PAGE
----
You’ll remember that we were previously finding case classes by looking for compilation units that match case ClassDef(mods, _, _, _) => mods.hasFlag(Flag.CASE). However, we now want to check the compilation unit’s companion object as well as the class itself, so we’ll need to use the class’s ClassSymbol and the corresponding ModuleSymbol to the companioned types. The ClassSymbol for a class can be found using c.mirror.staticClass with the fully qualified name as the argument.

So that’s given us a list of the names of classes that have one of our traits on their companion object, which is the list of classes we need to generate code for. Next we need to know exactly what those traits are, so that we can generate calls for the appropriate HTTP methods. Obviously we can do this by using similar code to that used in the isRestApiClass function above:

Matching against the request

Now that we’ve got a list of what classes have what traits, we can start generating our AST.

Static objects

The regex generation hasn’t changed from before, but for each class, T we now need a JSON formatter, Format[T]. Fortunately, Play provide a macro that can generate you a formatter for a given case class, so we can use that function:

The selectFullyQualified function here could probably do with a little explaining - it’s a helper function that turns a fully qualified class or function name into the required Select/Ident tree required to use it in the generated code. We then use that function to select the function we’re going to use, and call it, providing a type argument of the case class we’re processing. The Play format[T] macro function has a problem if you pass its type argument without that type being imported in the code that is calling it (i.e. our generated AST), as it generates code that refers to that type without fully qualifying it, so we include an import in our generated code.

Path and method matching

For a RESTful API, we need to match on both the path and the HTTP method (GET, PUT, POST, DELETE) - the easiest way to do this is using a tuple, so we’ll change our macro’s method signature to include a method parameter, and to return a Play Handler:

Now our case expressions will all be tuples of expected values - requests that are acting on collections will need to match the collection path, and the other requests will need to use the regex matching to extract the ID. We can generate a case statement for each of the traits that we find on the class’s companion object:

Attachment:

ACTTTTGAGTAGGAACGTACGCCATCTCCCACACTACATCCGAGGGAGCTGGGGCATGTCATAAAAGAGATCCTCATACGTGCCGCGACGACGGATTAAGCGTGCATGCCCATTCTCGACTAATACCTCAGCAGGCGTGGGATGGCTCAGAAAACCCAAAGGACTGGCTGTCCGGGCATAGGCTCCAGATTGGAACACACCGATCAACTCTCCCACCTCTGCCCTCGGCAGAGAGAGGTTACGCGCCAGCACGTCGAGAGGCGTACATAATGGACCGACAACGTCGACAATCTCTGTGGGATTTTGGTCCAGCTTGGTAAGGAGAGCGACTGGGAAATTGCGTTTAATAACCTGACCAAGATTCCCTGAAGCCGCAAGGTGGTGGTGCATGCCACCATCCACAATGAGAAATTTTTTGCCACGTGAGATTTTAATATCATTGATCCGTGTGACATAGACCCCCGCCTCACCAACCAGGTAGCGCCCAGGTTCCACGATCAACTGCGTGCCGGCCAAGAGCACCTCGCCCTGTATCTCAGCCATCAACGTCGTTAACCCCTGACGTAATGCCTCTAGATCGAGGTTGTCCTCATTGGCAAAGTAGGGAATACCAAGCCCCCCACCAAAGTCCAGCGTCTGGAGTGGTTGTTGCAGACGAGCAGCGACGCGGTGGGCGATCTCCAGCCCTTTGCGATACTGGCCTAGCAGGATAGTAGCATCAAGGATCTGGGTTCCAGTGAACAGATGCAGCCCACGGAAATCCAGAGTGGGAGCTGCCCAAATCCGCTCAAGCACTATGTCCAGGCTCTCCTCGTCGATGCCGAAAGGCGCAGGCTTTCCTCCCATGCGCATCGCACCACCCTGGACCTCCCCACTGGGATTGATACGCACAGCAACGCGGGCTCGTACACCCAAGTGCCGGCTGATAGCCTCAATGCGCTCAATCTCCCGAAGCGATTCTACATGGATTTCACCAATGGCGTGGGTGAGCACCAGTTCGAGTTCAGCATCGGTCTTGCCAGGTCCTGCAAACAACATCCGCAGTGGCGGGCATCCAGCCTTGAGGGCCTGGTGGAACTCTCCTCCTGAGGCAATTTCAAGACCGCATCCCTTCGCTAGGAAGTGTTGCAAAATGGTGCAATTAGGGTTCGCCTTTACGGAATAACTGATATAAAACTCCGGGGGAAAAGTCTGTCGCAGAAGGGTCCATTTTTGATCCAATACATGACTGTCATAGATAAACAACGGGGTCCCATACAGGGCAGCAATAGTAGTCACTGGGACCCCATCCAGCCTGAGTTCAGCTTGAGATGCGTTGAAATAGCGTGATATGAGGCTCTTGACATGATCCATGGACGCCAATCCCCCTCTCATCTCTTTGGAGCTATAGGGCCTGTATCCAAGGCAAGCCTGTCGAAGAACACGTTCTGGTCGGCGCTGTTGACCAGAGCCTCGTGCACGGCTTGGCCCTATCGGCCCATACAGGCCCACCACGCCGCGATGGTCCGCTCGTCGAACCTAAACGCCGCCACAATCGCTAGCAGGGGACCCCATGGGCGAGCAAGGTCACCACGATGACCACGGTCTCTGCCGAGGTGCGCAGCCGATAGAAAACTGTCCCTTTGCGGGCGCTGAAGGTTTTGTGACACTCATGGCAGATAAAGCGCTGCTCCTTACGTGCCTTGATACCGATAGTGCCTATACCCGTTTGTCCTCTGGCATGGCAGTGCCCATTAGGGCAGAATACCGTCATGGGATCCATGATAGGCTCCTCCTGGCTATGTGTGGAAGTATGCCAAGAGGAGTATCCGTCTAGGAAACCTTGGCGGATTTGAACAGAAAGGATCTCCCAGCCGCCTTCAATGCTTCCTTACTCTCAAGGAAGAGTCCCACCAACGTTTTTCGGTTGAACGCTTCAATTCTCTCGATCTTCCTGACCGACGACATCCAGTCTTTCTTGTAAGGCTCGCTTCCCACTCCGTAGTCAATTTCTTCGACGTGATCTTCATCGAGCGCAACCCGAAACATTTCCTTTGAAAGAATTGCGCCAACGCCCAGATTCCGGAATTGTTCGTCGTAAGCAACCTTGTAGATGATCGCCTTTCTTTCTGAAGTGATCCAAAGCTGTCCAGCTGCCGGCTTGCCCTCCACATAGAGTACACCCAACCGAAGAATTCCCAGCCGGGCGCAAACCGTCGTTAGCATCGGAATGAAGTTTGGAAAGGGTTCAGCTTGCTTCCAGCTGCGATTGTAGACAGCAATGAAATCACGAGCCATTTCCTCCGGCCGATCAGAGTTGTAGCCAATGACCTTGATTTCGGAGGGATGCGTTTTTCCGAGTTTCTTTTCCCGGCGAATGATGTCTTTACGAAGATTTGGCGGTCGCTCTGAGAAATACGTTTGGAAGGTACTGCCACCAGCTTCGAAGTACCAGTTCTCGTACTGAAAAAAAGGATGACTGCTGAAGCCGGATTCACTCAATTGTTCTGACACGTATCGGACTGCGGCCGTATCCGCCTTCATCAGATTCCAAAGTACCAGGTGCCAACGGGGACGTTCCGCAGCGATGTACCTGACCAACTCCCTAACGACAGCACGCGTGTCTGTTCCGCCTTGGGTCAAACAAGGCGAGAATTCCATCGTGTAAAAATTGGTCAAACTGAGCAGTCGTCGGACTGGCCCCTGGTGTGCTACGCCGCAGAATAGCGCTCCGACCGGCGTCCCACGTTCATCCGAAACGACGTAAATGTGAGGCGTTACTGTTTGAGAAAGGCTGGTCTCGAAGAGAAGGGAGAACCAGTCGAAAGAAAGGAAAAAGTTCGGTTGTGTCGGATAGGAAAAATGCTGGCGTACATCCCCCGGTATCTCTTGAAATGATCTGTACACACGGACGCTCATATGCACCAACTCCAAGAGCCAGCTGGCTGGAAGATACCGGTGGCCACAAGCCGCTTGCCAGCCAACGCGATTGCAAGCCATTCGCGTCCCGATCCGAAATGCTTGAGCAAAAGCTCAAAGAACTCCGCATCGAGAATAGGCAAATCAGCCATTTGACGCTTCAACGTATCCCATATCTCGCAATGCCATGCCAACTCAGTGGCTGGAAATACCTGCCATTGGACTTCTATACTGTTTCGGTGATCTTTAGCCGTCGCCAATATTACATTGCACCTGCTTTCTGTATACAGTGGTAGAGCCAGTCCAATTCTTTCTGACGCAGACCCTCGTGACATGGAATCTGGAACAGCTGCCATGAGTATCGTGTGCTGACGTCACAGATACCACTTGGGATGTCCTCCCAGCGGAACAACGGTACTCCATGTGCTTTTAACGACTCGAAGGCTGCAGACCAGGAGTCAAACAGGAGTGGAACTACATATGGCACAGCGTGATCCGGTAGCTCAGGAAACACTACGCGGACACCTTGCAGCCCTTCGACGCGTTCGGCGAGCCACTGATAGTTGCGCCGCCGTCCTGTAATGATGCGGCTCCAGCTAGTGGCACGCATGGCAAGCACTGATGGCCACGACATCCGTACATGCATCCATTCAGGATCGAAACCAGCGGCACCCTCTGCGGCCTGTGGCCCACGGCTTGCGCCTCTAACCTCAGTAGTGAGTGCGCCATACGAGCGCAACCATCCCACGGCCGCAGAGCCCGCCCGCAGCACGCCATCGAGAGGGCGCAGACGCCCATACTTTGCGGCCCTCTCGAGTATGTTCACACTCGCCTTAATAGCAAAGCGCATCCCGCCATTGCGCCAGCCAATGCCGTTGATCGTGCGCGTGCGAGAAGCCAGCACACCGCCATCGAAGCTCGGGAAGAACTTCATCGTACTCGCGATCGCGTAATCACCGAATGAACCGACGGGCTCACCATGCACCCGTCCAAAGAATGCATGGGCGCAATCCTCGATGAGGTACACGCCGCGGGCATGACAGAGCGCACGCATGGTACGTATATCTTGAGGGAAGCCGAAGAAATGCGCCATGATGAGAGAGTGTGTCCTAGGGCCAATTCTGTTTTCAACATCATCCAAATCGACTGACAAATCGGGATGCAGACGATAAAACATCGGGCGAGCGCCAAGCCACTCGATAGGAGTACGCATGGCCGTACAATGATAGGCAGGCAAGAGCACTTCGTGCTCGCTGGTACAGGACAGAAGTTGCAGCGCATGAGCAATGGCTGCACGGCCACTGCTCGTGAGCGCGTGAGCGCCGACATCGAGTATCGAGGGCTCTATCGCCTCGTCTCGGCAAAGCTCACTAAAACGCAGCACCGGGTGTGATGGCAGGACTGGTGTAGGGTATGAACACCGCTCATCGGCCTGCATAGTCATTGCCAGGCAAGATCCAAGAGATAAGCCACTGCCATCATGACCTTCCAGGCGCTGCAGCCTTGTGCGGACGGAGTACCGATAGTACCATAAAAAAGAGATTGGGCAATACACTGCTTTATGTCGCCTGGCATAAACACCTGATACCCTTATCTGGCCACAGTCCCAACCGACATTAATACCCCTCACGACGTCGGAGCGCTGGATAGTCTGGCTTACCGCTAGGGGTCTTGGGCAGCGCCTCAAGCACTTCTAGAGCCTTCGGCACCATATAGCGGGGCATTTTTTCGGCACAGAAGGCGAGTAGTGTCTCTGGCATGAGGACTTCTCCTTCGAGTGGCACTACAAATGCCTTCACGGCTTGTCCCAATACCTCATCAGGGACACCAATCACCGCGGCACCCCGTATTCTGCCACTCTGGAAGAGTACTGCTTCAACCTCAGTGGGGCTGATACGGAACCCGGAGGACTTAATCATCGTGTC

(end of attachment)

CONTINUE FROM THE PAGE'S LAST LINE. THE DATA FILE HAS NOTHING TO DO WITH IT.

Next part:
Similarly, for each trait we know what method we’re going to call with what arguments, so we can have another case statement to generate that:

And then we can combine the two functions into our case definition:

To finish off the changes, we just need to make the MatchDef also use a tuple, which is simple enough:

Testing it out

Now we need a Play application - downloading the latest Play build, and creating a new application, I’ve then copied the model for the previous posts, and then we need to use the macro to generate the REST endpoints. The place to do this is in a GlobalSettings object:

Now to test the macro out we need something to back our RESTful services. For this article I’m just going to use a simple Map-based in-memory data store:

Then all we need to do is add this trait to our data model. I’ve abstracted away the ID generation, so we end up with:

And there we have it - run the Play application, and you’ve got a working REST service. In the final article we’ll try using something a bit more useful than an in-memory map by implementing a MongoDB data accessor.

Footnote [1]: The term RESTful often leads to animated discussion about whether or not that which is being described properly implements the principles of REST. To be clear, by ‘RESTful’ I mean in-the-style-of-REST, and not necessarily strictly conforming to the principles of REST. Please let me know if you think there are some improvements I could make.